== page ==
I re­leased 2,000 minks from a fur farm. Now I'm a con­victed ter­ror­ist

The Guardian Australia - - Opinion / The Guardian View - Kevin John­son

Peo­ple usu­ally laugh when I tell them I am a con­victed ter­ror­ist. I try not to open with that – it seems a lit­tle bit for­ward. First, I ex­plain how my friend Tyler and I en­tered a fur farm in the dead of night. I de­scribe the un­speak­able suf­fer­ing we found there. I tell peo­ple how Tyler and I opened ev­ery sin­gle cage and re­leased 2,000 mink to save their lives. And once they have the con­text, I segue into the ter­ror­ism thing.

Now that I have been out of prison for more than a year, I can be a bit more light-hearted about it. But the Seventh Cir­cuit Court of Ap­peals doesn’t see the hu­mor.

Last Wed­nes­day, the court up­held the con­sti­tu­tion­al­ity of the An­i­mal En­ter­prise Ter­ror­ism Act, the fed­eral statute that put me away for three years and that my lawyers at the Cen­ter for Con­sti­tu­tional Rights have been try­ing to chal­lenge for nearly a decade.

The An­i­mal En­ter­prise Ter­ror­ism Act is a piece of de­signer leg­is­la­tion writ­ten and paid for by the agri­cul­ture and phar­ma­ceu­ti­cal in­dus­tries. It fed­er­al­izes non­vi­o­lent prop­erty crime and pun­ishes it as ter­ror­ism—but only when the per­pe­tra­tors are mo­ti­vated by the be­lief that an­i­mals de­serve to live free from vi­o­lence.

The court ex­plic­itly stated that the An­i­mal En­ter­prise Ter­ror­ism Act did not ap­ply to four Fresno, Cal­i­for­nia, teenagers who sneaked into a Foster Farms fa­cil­ity and blud­geoned 900 chick­ens to death with a golf club be­cause “they killed the chick­ens for no rea­son.”

Put suc­cinctly, I am a ter­ror­ist not be­cause of what I did, but be­cause the gov­ern­ment dis­likes whyI did it.

I re­mem­ber or­ga­niz­ing my first protest, out­side of the cir­cus, in 2005. I was 19 years old. My friend and I ar­gued with the po­lice about whether our group could stand on a court­yard by the Sta­ples Cen­ter and whether we could use mega­phones. We as­serted our rights, and we were suc­cess­ful.

That same year, the FBI de­clared an­i­mal rights ac­tivists to be the na­tion’s “num­ber one do­mes­tic ter­ror­ism threat.” A year later, Congress passed the An­i­mal En­ter­prise Ter­ror­ism Act. Sud­denly, I found my­self be­ing fol­lowed as I drove to work. My par­ents and sib­lings were ha­rassed. My home was raided by the Joint Ter­ror­ism Task Force. Three times.

We no longer ar­gued with the po­lice about where we could chant and hold our signs. The po­lice bran­dished as­sault ri­fles, and we did as they said. Then, when we were done, they openly fol­lowed us back to our cars to pho­to­graph our li­cense plates. While the rest of the na­tion took no no­tice, sim­ply or­ga­niz­ing a protest be­came a fright­en­ing prospect if you were an an­i­mal rights ac­tivist.

In this at­mos­phere, more and more of my friends stopped speak­ing out for an­i­mals. Count­less times I heard peo­ple say they were scared of be­ing placed on a list. More than once, some­one told me they had can­celed their sub­scrip­tions to an­i­mal­re­lated mag­a­zines.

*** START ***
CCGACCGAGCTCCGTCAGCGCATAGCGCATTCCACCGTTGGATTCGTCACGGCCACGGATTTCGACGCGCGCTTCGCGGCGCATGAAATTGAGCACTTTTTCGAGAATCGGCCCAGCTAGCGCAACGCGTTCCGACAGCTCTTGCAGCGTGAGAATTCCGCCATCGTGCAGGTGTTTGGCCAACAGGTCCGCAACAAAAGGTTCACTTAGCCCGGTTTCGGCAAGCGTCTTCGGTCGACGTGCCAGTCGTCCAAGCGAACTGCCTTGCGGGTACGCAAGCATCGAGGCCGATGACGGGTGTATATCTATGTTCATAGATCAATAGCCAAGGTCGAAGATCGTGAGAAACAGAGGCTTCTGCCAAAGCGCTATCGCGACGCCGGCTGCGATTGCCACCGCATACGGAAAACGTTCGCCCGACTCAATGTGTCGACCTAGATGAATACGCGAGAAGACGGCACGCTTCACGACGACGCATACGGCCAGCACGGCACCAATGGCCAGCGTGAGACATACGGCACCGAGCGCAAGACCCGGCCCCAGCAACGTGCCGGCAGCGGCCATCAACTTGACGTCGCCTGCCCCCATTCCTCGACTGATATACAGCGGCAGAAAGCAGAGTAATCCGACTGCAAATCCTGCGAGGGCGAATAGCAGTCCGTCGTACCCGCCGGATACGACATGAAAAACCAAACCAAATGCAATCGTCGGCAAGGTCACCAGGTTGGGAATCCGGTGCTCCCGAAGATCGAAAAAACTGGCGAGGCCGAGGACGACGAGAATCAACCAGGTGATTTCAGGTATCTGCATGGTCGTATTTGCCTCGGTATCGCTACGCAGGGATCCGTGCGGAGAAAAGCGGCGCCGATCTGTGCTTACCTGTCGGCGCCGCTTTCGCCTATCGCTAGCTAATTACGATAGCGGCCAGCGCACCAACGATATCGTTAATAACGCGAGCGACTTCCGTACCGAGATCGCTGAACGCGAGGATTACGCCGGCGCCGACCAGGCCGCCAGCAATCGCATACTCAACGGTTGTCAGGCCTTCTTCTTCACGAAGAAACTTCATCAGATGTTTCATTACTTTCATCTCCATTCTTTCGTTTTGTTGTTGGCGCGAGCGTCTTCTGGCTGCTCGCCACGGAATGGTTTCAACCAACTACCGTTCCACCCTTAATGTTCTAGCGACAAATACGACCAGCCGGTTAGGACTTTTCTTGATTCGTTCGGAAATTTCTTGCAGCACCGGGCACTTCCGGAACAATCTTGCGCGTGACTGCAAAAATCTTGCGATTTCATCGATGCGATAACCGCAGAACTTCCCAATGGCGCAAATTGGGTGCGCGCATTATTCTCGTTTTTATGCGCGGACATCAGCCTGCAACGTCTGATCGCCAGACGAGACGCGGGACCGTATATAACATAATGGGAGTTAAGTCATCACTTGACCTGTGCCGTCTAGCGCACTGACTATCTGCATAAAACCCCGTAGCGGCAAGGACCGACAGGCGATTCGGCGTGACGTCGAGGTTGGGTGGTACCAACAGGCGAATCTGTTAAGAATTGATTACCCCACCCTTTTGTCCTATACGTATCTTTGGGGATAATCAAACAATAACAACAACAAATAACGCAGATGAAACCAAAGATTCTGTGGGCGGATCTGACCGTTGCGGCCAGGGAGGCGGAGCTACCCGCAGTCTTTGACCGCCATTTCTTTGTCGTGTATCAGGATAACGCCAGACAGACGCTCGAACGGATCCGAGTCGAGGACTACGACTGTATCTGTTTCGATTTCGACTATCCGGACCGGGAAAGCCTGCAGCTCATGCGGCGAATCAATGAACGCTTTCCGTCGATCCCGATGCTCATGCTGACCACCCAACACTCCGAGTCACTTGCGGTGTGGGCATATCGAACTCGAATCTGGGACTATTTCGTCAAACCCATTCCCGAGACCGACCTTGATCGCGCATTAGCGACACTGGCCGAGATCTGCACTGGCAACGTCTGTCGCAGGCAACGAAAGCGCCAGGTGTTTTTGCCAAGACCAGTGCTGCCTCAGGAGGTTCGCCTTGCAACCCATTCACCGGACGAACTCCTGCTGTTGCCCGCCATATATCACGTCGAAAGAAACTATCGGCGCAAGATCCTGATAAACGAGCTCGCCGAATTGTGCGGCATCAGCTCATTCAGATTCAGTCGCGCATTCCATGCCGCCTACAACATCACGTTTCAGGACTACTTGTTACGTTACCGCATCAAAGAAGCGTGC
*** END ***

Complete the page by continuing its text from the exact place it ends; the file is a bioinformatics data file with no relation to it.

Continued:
The An­i­mal En­ter­prise Ter­ror­ism Act achieved its in­tended out­come. When the dis­tin­guish­ing fea­ture of a “ter­ror­ist” is sim­ply an eth­i­cal con­cern for an­i­mals, such con­cerns be­come marginal­ized, and voic­ing them be­comes dan­ger­ous. What re­mains is si­lence.

Now I watch as the rhetoric honed and the prece­dents es­tab­lished against an­i­mal rights ac­tivists are ex­panded to cover an in­creas­ingly broad swath of dis­sent. In Don­ald Trump’s Amer­ica, states across the coun­try are in­tro­duc­ing leg­is­la­tion de­signed to bully and de­ter pro­test­ers. Some of these pro­posed laws in­clude five-year prison sen­tences for pro­test­ers who block traf­fic.

Law­mak­ers in Ari­zona seek to charge protest groups as or­ga­nized crim­i­nals, and seize their as­sets. In Ore­gon, a statute would au­to­mat­i­cally ex­pel stu­dents who vi­o­late protest laws. Mis­souri wants to crim­i­nal­ize the use of cos­tumes dur­ing protests. And, fol­low­ing the hor­rors of Char­lottesville, law­mak­ers in half a dozen states have in­tro­duced leg­is­la­tion to in­dem­nify driv­ers who run over pro­test­ers, as if the driv­ers were the ones in need of pro­tec­tion.

This is not how a free so­ci­ety op­er­ates. Our rights are mean­ing­less if the gov­ern­ment in­tim­i­dates us out of us­ing them. But as Wed­nes­day’s de­ci­sion makes clear, the ju­di­ciary will not pro­tect us from such abuse. The court has le­git­imized the gov­ern­ment’s use of the word “ter­ror­ism” to de­scribe nearly any ac­tiv­ity of which it dis­ap­proves—and em­bold­ened law­mak­ers around the coun­try who are be­gin­ning to do just that.

It is ev­i­dent that our lead­ers con­sider our speech and assem­bly a threat to their un­en­cum­bered ex­er­cise of power. Now, more than ever, we must show them that they are right.

Kevin John­son is a Los An­ge­les, Cal­i­for­nia, ac­tivist and speaker

‘‘I am a ter­ror­ist not be­cause of what I did, but be­cause the gov­ern­ment dis­likes whyI did it.’ Pho­to­graph: Vik­tor Drachev/AFP/ Getty Images

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